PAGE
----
Virtual Classroom Skills

    Virtual Classroom Skills

    If All the  World’s a Stage, Can the Virtual Classroom Be a More Engaging One?

    By  Merilee Ford, Senior Education Specialist, Cisco Systems

    Most  classroom instructors feel like “fish out of water” when they teach a virtual  class.  Worse, many report feeling drained after teaching online and find the experience largely unsatisfying compared to teaching in person.  And if that’s  the case, the student is likely feeling the same or worse!  Why is this?  Is this simply an occupational hazard we must accept in an  increasingly digital world?


    I  think most new virtual classroom instructors make two mistakes:

    1. They  conduct the virtual class in nearly the same way as the in-person class: same materials and same instructor-centered teaching style. 
    2. They  underestimate the degree of skill and practice necessary for success.


    It’s  not enough to simply know the subject matter and be experienced in the classroom to be effective in the virtual world. Practically no new skills are necessary to merely talk through PowerPoint slides that have been loaded into a  collaboration platform like Cisco WebEx.   The problem is most learners and instructors find this “death by PowerPoint” approach very unsatisfying, leaving them feeling disconnected and isolated from  one another.


    In my experience, the  most successful virtual instructors develop and practice specific new skills:

    • They have solid (if  not expert) knowledge of the virtual platform
      Skilled instructors develop a thorough understanding of the features and  capabilities of the virtual classroom platform and practice using them so that  they are able to confidently use those features and help students use them...while presenting.

    • They deliver a highly  interactive session
      Skilled instructors incorporate the human touch into their virtual classrooms  so the experience is engaging and fun for both the learner and instructor. Interacting  with learners in a meaningful way requires instructors to spend time learning  and practicing how to use content sharing, communication, and collaboration  tools to:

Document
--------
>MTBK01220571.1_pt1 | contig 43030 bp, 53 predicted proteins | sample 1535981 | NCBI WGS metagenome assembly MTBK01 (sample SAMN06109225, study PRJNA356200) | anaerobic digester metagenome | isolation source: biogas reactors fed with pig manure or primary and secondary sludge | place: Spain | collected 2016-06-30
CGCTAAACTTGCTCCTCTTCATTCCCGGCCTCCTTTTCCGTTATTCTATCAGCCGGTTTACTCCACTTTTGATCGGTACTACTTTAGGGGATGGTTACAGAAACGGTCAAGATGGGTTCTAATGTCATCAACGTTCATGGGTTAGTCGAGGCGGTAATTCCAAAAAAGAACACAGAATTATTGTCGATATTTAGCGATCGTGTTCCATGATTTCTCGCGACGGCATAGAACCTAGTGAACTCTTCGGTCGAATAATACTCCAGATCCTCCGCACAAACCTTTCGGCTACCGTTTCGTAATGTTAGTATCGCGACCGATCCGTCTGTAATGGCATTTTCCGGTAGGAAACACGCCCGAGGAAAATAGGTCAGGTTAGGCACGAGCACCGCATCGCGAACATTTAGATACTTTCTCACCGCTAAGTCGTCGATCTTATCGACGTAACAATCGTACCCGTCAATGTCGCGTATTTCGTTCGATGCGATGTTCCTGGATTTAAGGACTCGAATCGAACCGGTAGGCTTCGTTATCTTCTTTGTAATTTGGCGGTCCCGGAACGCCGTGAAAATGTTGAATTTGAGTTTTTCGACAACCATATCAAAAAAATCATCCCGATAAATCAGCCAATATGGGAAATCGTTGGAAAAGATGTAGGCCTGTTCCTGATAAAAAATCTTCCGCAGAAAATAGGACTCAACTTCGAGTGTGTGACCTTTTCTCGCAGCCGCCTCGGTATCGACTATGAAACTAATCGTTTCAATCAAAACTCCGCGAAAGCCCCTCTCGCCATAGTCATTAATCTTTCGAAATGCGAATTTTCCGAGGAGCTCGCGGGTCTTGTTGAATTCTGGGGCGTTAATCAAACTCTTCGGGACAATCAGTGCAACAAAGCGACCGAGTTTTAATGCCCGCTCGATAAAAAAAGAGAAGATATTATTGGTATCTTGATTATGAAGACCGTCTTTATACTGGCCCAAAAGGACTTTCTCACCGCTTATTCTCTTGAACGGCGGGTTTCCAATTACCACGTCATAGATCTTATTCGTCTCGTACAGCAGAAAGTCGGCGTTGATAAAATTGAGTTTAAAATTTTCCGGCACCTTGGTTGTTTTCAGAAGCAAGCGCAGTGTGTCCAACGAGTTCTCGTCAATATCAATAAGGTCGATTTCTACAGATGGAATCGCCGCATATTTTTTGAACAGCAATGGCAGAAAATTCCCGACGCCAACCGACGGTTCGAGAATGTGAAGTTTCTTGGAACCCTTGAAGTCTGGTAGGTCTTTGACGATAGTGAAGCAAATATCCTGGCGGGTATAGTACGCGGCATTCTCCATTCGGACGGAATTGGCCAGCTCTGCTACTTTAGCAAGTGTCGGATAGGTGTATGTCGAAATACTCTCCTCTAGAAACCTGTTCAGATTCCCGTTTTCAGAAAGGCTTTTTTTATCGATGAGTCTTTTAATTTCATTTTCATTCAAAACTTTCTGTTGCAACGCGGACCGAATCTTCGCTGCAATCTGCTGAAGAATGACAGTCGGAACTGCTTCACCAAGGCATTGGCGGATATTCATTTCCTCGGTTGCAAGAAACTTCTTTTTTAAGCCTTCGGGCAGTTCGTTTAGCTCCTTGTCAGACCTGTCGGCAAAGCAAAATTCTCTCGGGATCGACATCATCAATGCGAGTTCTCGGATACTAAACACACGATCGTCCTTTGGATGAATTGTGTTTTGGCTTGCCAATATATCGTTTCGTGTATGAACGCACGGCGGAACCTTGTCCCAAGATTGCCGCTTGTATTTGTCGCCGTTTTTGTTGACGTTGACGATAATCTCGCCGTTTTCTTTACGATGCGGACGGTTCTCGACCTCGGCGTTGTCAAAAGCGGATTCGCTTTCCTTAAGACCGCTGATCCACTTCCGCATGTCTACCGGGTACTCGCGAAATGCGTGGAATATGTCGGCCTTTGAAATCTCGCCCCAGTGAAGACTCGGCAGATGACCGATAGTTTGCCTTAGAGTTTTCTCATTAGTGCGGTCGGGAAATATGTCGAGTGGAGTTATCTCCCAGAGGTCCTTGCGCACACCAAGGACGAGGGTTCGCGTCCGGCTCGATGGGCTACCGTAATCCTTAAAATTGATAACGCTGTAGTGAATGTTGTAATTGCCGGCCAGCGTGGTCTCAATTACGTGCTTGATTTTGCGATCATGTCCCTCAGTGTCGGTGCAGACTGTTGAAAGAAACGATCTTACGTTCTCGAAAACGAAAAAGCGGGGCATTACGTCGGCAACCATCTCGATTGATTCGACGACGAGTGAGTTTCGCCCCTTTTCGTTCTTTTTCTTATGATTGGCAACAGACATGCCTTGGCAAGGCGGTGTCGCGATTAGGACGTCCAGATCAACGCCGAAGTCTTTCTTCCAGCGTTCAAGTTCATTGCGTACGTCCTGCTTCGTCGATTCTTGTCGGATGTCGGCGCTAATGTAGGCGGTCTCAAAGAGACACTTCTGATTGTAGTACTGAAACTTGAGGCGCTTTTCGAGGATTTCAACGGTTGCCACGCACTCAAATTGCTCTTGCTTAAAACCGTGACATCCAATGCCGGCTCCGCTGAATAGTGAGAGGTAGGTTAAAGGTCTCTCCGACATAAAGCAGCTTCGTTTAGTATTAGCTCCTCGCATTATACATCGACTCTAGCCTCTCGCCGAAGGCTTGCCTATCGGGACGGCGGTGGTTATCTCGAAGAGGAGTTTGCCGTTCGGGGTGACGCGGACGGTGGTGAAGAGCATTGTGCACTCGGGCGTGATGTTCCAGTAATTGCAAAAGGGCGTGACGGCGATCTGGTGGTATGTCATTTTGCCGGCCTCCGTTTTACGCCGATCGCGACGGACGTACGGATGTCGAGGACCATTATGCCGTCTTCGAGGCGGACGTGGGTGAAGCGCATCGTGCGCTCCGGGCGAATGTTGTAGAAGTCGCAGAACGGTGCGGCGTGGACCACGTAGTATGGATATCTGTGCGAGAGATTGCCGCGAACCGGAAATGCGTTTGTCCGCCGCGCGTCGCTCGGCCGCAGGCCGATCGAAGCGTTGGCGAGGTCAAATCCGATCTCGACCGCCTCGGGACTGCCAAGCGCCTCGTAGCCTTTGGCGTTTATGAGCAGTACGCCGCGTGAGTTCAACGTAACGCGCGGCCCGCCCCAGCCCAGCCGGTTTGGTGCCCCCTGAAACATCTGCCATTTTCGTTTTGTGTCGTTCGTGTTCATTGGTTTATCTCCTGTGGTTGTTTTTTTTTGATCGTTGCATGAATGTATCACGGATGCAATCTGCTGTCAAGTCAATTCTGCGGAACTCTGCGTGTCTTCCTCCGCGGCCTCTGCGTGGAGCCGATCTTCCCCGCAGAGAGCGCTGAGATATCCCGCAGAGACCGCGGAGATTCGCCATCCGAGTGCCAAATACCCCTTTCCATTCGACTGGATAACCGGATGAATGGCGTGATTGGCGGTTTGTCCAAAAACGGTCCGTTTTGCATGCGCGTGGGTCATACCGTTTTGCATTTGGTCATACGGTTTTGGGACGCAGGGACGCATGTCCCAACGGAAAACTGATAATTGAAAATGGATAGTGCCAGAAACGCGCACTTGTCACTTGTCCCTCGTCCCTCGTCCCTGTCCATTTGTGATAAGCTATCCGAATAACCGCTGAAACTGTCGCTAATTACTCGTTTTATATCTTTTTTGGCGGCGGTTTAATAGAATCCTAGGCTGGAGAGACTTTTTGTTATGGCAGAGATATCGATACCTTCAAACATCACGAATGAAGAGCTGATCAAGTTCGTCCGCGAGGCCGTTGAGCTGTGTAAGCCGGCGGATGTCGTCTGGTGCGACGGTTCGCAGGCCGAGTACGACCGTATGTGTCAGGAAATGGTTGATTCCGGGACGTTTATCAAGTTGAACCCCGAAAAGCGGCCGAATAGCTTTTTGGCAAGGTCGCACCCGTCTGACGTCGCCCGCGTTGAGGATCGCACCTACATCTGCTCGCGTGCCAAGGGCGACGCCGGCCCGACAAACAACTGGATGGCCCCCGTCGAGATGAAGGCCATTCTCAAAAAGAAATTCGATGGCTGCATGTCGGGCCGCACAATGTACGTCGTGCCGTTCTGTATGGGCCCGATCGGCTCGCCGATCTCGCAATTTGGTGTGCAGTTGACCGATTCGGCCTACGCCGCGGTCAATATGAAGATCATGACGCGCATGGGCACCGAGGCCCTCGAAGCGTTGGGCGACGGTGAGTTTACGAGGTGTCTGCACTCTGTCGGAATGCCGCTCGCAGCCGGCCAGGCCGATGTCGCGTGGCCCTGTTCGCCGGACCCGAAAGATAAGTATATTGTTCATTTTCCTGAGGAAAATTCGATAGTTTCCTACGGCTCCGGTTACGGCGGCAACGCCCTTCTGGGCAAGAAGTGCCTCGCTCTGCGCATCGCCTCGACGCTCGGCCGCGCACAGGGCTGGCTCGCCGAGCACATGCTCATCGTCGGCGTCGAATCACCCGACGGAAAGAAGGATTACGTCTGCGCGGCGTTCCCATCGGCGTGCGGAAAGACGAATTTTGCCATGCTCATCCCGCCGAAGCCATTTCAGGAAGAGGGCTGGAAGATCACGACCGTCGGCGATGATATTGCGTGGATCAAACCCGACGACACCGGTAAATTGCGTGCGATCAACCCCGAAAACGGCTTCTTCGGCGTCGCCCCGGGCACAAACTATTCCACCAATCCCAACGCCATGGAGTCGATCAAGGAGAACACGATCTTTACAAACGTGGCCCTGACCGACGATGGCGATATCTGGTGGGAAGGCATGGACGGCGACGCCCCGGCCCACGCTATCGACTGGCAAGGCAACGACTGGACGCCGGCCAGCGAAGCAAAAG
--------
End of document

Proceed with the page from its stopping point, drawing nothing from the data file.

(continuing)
• Engage learners with the content
      • Establish rapport
      • Pose engaging questions
      • Create an effective audio environment
      • Manage participation
      • Check comprehension
      • Gauge the level of agreement
      • Understand learner’s experience and attitude

    In  short, successful virtual instructors replace the non-verbal cues and learner feedback  of in-person classrooms with meaningful interactions designed to meet the same  goal.  They interact with their learners at  least every 3-5 minutes, in a variety of ways, both planned (designed into  course materials enhanced for virtual delivery), and spontaneously (ad hoc at  the instructor’s discretion).


    • They improve their  skills through practice
      Successful instructors practice using their virtual classroom skills until they  are natural parts of their instructional approach. They observe experienced  online instructors, watching for tips and best practices that they can  incorporate into their instruction and they ask experienced instructors for  feedback.  Finally, skillful instructors  continually self-evaluate, because they realize that every virtual classroom  experience offers an opportunity for instant feedback and skill development.


    I  believe there is a structured and proven way for committed instructors to  become expertly skilled in the virtual classroom.  Armed with a solid understanding of the  platform capabilities, effective online delivery skills, interactive session  materials, and a commitment to practice, the virtual classroom stage can be  equally—if not more--engaging, energizing, and satisfying as a real classroom  for both instructors and learners.

    What’s your best tip for teaching in a virtual classroom environment or your most  pressing question about teaching in a virtual classroom environment? 


    Add your tips or questions below.   We’d like  to hear from you.